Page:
Review by Choice Review
Can anything fresh be written about the Civil Rights Movement, and particularly about the roles of Martin Luther King Jr. and Lyndon Johnson? The answer is a surprising yes. Defying the trend in civil rights scholarship that concentrates on grassroots activism rather than leadership, Kotz examines the elitist of the elites, probing the relationship between King and Johnson. His interpretation reflects the consensus of historians--that King and Johnson never fully trusted each other but found it convenient to cooperate until the achievement of the legislative milestones of 1964 and 1965, and that they parted ways after the passage of the Voting Rights Act of 1965, when King spoke out against the war in Vietnam and poverty in the US. But Kotz enriches his narrative with material unavailable to earlier chroniclers: LBJ's telephone conversations, new interviews, and recently declassified FBI documents. Indeed, FBI director J. Edgar Hoover's pursuit of King was so relentless that he almost joins King and Johnson on the title page. Examining the King-Johnson relationship allows the narrative to move smoothly between the major protests across the South and the legislative maneuvering in Washington, adding fluidity to a well-written account. ^BSumming Up: Highly recommended. All levels and libraries. A. J. Dunar University of Alabama in Huntsville
Copyright American Library Association, used with permission.
Review by Publisher's Weekly Review
King's leadership of the Civil Rights movement catalyzed a revolution in public consciousness that Johnson's matchless political skills cemented in the landmark voting and civil rights laws of the 1960s. In this engrossing narrative history, Pulitzer Prize-winning journalist Kotz (A Passion for Equality) follows their tense but fruitful working relationship from Johnson's assumption of the presidency in 1963 to King's assassination five years later. Theirs was a wary partnership, uneasy when they joined forces against Jim Crow in the wake of Kennedy's assassination, strained by King's opposition to the Vietnam War and continually undermined by FBI chief J. Edgar Hoover, who bombarded Johnson with reports of King's links to Communists and of his sexual indiscretions. In Kotz's sympathetic but complex and critical assessment, the Machiavellian politician and the visionary activist become almost brothers under the skin-both genuine idealists and cool-headed, at times even ruthless political strategists, both plagued by inner demons that threatened to undo their agenda. Employing newly available telephone conversations and FBI wiretap logs, among other sources, Kotz's detailed and gripping account takes readers into the bloody trenches of the Civil Rights movement and the bitter congressional floor battles to get legislation past the segregationist bloc. It is a fascinating portrait of two leaders working at a time when the low skullduggery of politics really was infused with the highest moral values. Photos. Agent, Timothy Seldes. (Jan. 12) (c) Copyright PWxyz, LLC. All rights reserved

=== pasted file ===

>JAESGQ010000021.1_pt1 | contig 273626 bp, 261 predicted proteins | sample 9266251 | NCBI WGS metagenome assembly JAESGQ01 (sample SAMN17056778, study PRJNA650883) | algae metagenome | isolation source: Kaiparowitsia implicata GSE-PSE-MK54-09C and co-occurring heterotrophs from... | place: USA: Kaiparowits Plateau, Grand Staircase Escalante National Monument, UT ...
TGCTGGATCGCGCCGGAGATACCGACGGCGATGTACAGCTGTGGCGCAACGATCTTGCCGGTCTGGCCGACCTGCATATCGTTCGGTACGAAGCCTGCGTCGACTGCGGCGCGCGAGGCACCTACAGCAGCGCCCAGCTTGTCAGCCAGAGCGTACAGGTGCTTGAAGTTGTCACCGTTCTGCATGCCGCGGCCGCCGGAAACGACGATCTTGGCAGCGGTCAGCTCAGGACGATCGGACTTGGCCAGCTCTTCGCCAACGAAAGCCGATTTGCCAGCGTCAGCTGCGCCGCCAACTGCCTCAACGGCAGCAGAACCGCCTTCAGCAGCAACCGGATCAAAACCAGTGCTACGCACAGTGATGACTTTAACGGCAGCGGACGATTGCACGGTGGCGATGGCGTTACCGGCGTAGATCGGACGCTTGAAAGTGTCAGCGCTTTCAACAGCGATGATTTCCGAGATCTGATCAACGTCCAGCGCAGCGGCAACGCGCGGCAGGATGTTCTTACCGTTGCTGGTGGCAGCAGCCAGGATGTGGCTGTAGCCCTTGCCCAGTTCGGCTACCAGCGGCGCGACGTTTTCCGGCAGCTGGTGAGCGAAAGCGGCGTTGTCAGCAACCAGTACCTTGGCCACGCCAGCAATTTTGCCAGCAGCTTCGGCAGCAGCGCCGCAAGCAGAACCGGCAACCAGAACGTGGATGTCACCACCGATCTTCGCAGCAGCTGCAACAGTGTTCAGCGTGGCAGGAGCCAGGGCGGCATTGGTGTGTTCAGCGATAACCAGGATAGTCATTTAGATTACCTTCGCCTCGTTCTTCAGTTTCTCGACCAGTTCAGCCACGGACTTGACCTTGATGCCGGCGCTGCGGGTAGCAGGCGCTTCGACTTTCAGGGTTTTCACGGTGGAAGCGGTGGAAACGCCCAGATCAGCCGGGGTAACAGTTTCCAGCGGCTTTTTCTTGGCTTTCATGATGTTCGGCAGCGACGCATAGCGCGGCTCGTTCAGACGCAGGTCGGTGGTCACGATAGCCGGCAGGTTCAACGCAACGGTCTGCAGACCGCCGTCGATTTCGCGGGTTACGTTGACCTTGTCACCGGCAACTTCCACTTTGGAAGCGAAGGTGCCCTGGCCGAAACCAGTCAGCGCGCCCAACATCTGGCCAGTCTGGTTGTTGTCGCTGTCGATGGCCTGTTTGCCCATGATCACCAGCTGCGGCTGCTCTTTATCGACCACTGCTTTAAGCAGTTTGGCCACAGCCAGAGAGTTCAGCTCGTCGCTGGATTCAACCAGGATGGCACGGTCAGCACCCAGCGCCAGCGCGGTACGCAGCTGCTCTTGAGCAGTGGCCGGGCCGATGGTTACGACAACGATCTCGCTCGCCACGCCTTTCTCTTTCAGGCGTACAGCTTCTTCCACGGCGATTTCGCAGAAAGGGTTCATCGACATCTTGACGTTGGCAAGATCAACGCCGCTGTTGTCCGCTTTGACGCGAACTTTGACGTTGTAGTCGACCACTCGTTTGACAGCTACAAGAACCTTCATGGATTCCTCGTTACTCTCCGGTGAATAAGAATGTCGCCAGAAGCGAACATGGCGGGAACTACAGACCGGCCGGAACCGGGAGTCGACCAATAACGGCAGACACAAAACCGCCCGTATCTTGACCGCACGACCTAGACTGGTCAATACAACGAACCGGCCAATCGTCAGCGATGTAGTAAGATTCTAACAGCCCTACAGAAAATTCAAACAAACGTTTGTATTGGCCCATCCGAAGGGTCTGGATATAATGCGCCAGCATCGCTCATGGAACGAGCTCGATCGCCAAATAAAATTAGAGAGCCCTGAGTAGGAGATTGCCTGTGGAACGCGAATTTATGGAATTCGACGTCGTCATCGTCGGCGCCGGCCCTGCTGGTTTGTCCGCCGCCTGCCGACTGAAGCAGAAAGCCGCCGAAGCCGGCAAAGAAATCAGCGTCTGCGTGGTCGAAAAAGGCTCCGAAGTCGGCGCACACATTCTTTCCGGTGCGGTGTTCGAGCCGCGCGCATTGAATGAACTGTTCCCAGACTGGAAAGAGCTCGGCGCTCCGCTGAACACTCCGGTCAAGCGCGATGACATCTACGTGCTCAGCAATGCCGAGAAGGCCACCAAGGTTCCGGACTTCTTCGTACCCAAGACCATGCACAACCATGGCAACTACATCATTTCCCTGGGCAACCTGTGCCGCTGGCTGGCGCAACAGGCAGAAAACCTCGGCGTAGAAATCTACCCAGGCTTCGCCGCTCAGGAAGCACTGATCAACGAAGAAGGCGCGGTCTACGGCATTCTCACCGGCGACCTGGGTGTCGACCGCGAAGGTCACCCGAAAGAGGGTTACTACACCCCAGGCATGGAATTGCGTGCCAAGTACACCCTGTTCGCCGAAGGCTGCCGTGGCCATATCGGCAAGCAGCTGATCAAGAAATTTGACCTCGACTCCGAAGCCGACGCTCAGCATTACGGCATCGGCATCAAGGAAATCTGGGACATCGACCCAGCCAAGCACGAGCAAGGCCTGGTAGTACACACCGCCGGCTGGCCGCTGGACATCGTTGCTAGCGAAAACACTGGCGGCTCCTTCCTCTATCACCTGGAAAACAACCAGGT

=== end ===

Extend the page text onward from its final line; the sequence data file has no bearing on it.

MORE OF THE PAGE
(c) Copyright PWxyz, LLC. All rights reserved
Review by Kirkus Book Review
Pulitzer Prize-winning journalist Kotz charts the fragile relationship between unlikely allies that produced the most significant civil rights legislation in American history, then fractured over the killing fields of Vietnam. The author begins his tracing of the tortuous, occasionally widely divergent routes taken through history's wilderness by Lyndon Johnson and Martin Luther King Jr. with the gunfire in Dallas on November 22, 1963. Johnson became president, and King, who had delivered his "I Have a Dream" only months earlier, was not sanguine about this Texan with a spotty racial record. But LBJ, Kotz shows, had already urged JFK to couch civil rights issues in moral rather than purely political terms and was about to undergo a transformation that surprised social progressives even as it enraged the intransigent South. He decided he would push through Congress the most ambitious social agenda since the New Deal. Before he left office in 1969, Johnson--buttressed by King's brilliant work in the streets, churches, jailhouses and, eventually, the consciences of America--had directed the passage of several civil rights acts, the Voting Rights Act of 1965, open housing legislation, and education and health care initiatives that gave hope to millions. Kotz (Wild Blue Yonder: Money, Politics, and the B-1 Bomber, 1988, etc.) does a brilliant job telling the stories of these two very different, very charismatic characters and analyzing the forces that drew them together, then drove them apart. Among the latter: the vile and illegal efforts of J. Edgar Hoover (whom the author compares with Iago) to subvert the movement, which Hoover was convinced was communist-inspired. The FBI bugged King's telephones and hotel rooms and attempted to use his private words and actions to discredit him. Too soon, the roads of King and LBJ diverged in the red wood of war. A piquant reminder that great social progress occurs when the powerful collaborate rather than joust. (8 pp. b&w photos) Copyright ©Kirkus Reviews, used with permission.
Copyright (c) Kirkus Reviews, used with permission.
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